Campus Claire Wittlief Liathano Ramirez

The cost of MUN




Everyone on this campus is either a part of Alma College’s Model United Nations team, or knows someone who is. With Alma College being a small, liberal arts college, it is rather impressive that our team is both nationally and internationally recognized. I mean, come on, the team was a Jeopardy! clue. That’s legendary status in my book.

This team rightfully deserves the recognition it receives, especially when considering 49 outstanding delegation awards from the national Model UN conference, 55 from the Midwest conference, and 25 years of receiving top national honors. This is no doubt an aspect of Alma College to be proud of. All this recognition and reward, of course, has a cost: hard work and more.

“Apart from the obvious extreme work ethic, perseverance, and speaking skills that you acquire in MUN, there are so many opportunities that open up to you. We get to hear about scholarships, excursions, internships, and more,” said an anonymous source.

“I know so many students that realized the path they want to take with their careers or general futures through Model UN and what we derive from meaningful volunteer work and advocacy,” said the anonymous source.

“There are costs for MUN, such as four suits for conferences, food if you have to go out to eat late after Tuesday practices, and binders with tabs, notes and dividers, [along with] the printing credit to print hundreds if not thousands of pages to fill the binders,” said the source. “It would be nice to know these costs beforehand, or to just get a rough estimate of all of the things we will be buying before the start of the season. I know I’ve personally had issues with not having the immediate funds to buy the printing credit I need.”

“College policy used to allow all students unlimited printing at no cost. When that policy was changed, it applied (and continues to apply) to MUN students as well,” said Dr. Derick Hulme, who has stood at the helm of the MUN program since 1992.

Despite the demanding workload, “we’re doing it because we believe it’s worth it. Regardless, I know we all sacrifice a lot ofmeals and sleep and maybe a couple other grades once in a while in order to satisfy the requirements of MUN. I’m sure most of us sometimes question what else we could be putting that effort towards, like mental and physical health, hobbies, other classes, extracurriculars, etc. It’s, of course, not the right decision foreveryone,”saidthesource.

These difficulties, if overcome, can open the door to prestigious opportunities. When asked about the outomes of those who have gone through MUN, Hulme said, “Model UN offers students both an appreciation for global affairs and the opportunity to develop critical life skills, including research, public speaking, and collaboration. It also strengthens resilience, adaptability, and personal accountability.”

“Model UN studentshave gone on to the finest law schools, graduate schools, and medical schools in the world, including Harvard, Stanford, Yale, Cambridge, Oxford, and Johns Hopkins. They also have won over $2 million worth of nationally competitive scholarships, including the Gates-Cambridge, Fulbright, Truman, and Udall.”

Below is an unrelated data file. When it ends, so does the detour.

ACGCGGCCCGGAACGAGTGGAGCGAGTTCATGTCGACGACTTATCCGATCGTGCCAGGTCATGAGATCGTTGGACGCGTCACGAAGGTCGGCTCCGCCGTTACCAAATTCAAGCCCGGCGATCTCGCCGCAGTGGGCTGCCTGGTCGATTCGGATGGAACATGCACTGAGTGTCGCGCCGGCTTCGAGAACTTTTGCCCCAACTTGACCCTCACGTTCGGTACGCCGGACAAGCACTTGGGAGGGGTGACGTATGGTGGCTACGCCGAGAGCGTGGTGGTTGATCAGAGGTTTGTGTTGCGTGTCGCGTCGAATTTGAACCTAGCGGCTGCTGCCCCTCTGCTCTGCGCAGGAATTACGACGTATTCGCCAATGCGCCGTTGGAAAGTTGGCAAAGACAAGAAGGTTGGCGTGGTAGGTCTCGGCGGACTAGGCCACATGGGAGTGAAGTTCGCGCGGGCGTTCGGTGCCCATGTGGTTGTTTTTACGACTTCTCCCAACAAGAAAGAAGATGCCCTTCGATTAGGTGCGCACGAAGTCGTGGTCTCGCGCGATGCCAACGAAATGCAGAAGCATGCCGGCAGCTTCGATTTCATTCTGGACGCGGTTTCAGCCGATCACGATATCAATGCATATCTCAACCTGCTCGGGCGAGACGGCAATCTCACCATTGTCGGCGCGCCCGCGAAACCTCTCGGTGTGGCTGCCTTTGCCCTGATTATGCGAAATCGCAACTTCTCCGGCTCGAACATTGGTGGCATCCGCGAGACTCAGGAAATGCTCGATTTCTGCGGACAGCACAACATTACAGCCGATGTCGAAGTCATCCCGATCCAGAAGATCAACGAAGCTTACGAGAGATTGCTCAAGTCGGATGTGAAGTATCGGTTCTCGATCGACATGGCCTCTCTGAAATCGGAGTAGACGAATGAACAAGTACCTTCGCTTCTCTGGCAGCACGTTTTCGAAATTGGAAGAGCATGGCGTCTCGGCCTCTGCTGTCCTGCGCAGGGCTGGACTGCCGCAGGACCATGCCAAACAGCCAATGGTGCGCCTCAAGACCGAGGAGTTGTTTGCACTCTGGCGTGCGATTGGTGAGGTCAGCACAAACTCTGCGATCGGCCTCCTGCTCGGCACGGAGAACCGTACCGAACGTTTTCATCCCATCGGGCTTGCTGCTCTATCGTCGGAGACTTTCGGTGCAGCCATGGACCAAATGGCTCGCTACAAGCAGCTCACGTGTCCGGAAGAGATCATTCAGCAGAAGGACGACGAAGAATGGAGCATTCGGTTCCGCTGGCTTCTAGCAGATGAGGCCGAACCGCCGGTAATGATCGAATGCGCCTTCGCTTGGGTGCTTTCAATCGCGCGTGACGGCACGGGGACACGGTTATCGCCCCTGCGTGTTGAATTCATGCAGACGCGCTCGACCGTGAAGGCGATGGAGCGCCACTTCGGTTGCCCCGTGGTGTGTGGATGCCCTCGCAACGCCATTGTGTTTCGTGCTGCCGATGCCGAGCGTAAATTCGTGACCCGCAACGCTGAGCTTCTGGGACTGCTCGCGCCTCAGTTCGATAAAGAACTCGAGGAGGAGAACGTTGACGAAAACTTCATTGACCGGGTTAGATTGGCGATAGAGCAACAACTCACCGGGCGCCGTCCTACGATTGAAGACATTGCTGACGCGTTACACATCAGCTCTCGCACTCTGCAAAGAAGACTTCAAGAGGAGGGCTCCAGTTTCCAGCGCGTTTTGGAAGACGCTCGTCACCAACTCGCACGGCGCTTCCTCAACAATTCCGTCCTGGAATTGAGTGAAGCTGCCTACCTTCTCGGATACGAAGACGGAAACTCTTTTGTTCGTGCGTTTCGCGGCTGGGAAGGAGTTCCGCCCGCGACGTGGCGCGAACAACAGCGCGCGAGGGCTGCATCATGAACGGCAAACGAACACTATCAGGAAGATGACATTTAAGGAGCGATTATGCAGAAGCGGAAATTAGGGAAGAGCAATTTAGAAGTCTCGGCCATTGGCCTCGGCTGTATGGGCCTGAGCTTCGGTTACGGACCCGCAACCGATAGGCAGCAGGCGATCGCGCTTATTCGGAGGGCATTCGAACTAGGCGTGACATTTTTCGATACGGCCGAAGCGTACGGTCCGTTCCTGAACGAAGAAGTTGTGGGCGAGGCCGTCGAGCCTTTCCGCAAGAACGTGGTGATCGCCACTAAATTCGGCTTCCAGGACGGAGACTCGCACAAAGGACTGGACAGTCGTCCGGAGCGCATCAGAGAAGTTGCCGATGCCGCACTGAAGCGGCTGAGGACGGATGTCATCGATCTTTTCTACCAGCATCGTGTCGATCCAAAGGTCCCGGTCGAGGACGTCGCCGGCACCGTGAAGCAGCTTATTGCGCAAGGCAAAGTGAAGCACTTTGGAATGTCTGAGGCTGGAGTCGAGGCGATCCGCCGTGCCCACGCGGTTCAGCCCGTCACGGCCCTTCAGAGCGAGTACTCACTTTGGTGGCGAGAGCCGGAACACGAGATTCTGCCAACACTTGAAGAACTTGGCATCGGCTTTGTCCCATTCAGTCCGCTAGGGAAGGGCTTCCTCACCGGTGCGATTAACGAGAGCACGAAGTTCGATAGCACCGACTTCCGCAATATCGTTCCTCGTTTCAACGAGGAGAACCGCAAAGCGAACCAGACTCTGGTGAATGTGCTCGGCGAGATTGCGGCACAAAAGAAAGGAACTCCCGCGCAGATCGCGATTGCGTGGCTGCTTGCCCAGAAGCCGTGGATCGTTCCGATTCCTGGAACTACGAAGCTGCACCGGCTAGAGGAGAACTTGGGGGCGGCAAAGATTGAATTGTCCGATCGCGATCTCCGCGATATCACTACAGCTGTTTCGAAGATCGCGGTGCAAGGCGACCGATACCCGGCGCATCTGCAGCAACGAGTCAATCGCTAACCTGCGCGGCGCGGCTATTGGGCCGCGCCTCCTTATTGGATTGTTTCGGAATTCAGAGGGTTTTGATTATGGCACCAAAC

Another source, who wishes to remain anonymous, shared their thoughts. “Due to the pandemic, formal recruitment was sparse, thereby not giving students a bigger picture of what they would be getting into,” said the source.

In 2020, the national conference was canceled 15 days before students were to go to New York, which devastated graduating students. In 2021, both the Midwest and national conference were online, where Alma’s team traveled to Chicago to participate. The 2022 conferences required participants to wear masks, while the 2023 conferences will return to pre-pandemic protocols.

“After your first year, it’s a completely different experience, and I can agree that it is worthwhile. There are parts I actually enjoy, like public speaking and mentoring. But there is a lot of unnecessary pressure,” said the source.

“Our team is among our largest and most diverse to date. We have 43 students, including students from 9 countries other than the US, from Russia, India, South Korea, Tunisia, Morocco, Poland, Greece, Kosovo, and Britain. That has increased our emphasis on mentoring first time participants,” said Hulme.

“It sucks, it’s the worst experience ever. At the same time, it’s rewarding and there’s a collective trauma you go through,” said the source.

“The opportunity to interact with people from around the world and understanding different viewpoints [is my favorite part of MUN],” said Aditya Shankar (’24). “The least favorite part is probably only going to 2 conferences.” Shankar has been involved with Model UN as a whole for over 6 years.

“[The best advice I’ve received from Dr. Hulme is] ‘Whenever you think you are not performing well or that you are not reaching expectations, take a moment, breathe and think about the various things you have accomplished’, said Shankar.

To answer my previously mentioned question, I would say yes, being on the Alma College MUN team does have a price. With a class syllabus that boasts about the workload by equating it to the “price of excellence”, it is rather apparent to me that you have to be one motivated individual to join this amazing team. I am proud of the accomplishments that the team continues to bring home every year. However, it is easy to get caught up in the glory of success by telling your well-being to shove off.

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